After giving her TEDx talk in Luxembourg, Marion returned via The Hague to visit family. They have a lovely pier there, and at the end of the pier, a piano looking out at the sea.
Of course, her first instinct was to open it up and see what was inside. Looks like a pre-bombing Dresden-made piano.
|Cute Little Handle Detail|
Not in too shoddy condition. Certainly a lot better than the grand we saw in Bukavu.
There are so many abandoned and unwanted pianos. When Marion was in the UK earlier in the year, her father mentioned a piano sitting on the street waiting to be taken to the tip. Gumtree and Craigslist are full of unwanted instruments looking for new homes, and we regularly get people asking us whether shipping second-hand pianos to Rwanda would be a good idea.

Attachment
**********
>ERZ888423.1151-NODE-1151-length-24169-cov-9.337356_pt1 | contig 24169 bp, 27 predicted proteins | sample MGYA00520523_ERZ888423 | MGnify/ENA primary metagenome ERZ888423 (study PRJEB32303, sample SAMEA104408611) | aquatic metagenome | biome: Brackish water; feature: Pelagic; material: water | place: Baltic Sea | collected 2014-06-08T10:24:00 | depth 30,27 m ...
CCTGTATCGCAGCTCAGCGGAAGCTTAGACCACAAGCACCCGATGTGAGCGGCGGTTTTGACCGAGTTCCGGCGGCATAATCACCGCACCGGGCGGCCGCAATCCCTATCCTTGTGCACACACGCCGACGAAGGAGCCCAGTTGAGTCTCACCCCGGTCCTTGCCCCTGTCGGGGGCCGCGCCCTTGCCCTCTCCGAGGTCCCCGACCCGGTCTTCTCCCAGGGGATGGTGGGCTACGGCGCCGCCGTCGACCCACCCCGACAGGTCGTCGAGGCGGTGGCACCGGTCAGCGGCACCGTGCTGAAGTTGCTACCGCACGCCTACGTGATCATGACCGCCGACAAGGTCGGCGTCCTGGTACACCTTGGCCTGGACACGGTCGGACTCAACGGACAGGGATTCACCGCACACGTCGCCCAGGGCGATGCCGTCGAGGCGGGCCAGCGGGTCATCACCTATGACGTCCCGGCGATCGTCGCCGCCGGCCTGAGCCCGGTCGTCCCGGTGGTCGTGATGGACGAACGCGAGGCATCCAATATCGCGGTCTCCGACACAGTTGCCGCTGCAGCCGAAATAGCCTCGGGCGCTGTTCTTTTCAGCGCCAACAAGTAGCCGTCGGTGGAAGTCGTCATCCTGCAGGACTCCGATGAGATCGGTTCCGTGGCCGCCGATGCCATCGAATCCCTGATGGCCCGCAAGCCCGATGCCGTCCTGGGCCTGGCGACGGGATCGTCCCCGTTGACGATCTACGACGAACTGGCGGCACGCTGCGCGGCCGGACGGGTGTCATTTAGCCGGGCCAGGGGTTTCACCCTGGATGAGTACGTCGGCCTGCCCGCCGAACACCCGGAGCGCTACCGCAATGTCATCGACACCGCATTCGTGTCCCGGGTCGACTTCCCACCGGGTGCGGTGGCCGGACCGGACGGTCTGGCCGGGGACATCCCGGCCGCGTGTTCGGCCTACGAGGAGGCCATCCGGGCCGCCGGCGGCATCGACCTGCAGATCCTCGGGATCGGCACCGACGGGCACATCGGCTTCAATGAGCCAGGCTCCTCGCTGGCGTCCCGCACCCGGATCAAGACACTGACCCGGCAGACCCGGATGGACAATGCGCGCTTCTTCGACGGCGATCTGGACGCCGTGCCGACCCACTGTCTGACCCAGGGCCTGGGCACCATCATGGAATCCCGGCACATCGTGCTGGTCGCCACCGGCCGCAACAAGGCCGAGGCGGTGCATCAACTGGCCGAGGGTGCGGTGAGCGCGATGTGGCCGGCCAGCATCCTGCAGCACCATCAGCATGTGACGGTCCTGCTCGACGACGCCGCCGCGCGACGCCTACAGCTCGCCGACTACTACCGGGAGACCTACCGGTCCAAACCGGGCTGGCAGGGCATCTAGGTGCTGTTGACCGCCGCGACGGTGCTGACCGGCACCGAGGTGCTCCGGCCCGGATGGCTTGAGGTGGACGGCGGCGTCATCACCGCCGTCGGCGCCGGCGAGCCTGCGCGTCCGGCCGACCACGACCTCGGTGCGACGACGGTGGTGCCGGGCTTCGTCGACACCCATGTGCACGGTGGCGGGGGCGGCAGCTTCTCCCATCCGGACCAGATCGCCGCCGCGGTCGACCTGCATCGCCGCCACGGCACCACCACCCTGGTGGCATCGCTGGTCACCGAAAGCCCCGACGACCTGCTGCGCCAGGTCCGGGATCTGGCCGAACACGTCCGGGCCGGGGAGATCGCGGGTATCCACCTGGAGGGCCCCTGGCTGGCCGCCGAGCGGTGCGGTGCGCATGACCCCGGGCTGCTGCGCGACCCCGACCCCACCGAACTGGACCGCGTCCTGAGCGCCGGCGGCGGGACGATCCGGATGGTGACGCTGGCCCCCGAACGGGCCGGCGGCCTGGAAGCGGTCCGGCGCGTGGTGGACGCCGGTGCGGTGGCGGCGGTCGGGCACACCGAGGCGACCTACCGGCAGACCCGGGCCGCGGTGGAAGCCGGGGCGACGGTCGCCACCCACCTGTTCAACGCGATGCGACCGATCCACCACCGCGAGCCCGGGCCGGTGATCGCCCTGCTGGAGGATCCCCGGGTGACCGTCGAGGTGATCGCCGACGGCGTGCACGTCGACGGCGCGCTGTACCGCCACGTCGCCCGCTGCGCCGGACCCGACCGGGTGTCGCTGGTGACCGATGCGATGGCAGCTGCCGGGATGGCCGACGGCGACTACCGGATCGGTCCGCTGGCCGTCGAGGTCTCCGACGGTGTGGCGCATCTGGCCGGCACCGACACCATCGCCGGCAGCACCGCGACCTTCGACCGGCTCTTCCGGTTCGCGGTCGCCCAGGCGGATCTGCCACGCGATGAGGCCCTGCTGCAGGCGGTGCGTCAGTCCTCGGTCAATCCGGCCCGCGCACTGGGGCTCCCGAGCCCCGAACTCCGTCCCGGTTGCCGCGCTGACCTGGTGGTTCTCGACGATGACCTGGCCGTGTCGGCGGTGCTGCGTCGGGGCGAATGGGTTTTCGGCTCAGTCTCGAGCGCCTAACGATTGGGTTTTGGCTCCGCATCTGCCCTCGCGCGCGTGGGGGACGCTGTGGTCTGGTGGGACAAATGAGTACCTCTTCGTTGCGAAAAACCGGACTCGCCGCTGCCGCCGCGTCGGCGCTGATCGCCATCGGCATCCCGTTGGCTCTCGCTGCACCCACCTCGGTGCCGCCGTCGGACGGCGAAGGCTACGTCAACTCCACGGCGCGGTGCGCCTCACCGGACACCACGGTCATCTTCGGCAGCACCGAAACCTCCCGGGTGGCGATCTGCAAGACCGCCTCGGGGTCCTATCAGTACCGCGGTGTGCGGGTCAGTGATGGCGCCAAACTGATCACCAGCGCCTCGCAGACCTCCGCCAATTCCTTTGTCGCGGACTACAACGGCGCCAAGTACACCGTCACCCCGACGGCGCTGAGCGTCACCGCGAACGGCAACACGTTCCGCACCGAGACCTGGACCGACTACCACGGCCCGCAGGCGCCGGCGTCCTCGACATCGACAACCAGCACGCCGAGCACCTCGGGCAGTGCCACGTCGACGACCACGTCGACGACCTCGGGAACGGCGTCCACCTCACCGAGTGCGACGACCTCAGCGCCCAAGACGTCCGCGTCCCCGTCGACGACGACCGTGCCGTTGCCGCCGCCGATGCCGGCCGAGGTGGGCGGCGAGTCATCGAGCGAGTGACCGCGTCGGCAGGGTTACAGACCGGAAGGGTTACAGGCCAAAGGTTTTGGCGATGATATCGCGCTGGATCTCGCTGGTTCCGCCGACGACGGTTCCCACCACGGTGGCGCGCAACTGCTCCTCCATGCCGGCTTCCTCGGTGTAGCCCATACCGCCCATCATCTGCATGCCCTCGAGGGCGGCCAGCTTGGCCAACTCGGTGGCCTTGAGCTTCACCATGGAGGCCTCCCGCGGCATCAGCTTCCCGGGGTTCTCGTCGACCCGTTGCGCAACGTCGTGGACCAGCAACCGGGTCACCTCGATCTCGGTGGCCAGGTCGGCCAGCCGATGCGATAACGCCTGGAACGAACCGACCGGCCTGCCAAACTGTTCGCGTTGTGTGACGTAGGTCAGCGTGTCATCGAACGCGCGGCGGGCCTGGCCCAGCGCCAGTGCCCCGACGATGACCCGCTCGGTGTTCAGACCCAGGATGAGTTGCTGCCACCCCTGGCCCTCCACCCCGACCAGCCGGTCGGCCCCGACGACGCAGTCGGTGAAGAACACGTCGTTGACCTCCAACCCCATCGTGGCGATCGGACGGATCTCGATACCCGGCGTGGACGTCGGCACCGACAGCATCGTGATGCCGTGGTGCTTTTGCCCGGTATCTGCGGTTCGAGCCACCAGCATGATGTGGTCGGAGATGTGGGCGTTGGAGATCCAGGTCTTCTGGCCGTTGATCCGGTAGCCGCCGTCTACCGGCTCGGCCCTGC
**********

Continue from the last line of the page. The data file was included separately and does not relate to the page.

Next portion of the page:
It would be a lovely idea - a very lovely one - but unfortunately impractical.
Although the pianos are often free, getting them to the docks, hiring a shipping container, then getting them overland from the port in Kenya to landlocked Rwanda is certainly not cheap, not to mention the import duty we'd be looking at.
On top of that, the type of pianos being given away sometimes have serious issues, such as broken or rusted bass strings, slipping tuning pins or rotting hammers. At the moment, we need to import fairly costly parts to fix all of those issues, and again pay duty.
By the time you add everything up, it's more cost effective for us to continue trying to build pianos here, and looking for new solutions to some of the parts we need to import. And, although it would be wonderful to have a stock of old pianos from Europe to refurbish, there are plenty of those lying around Kigali - it's just a case of convincing people to invest in their restoration.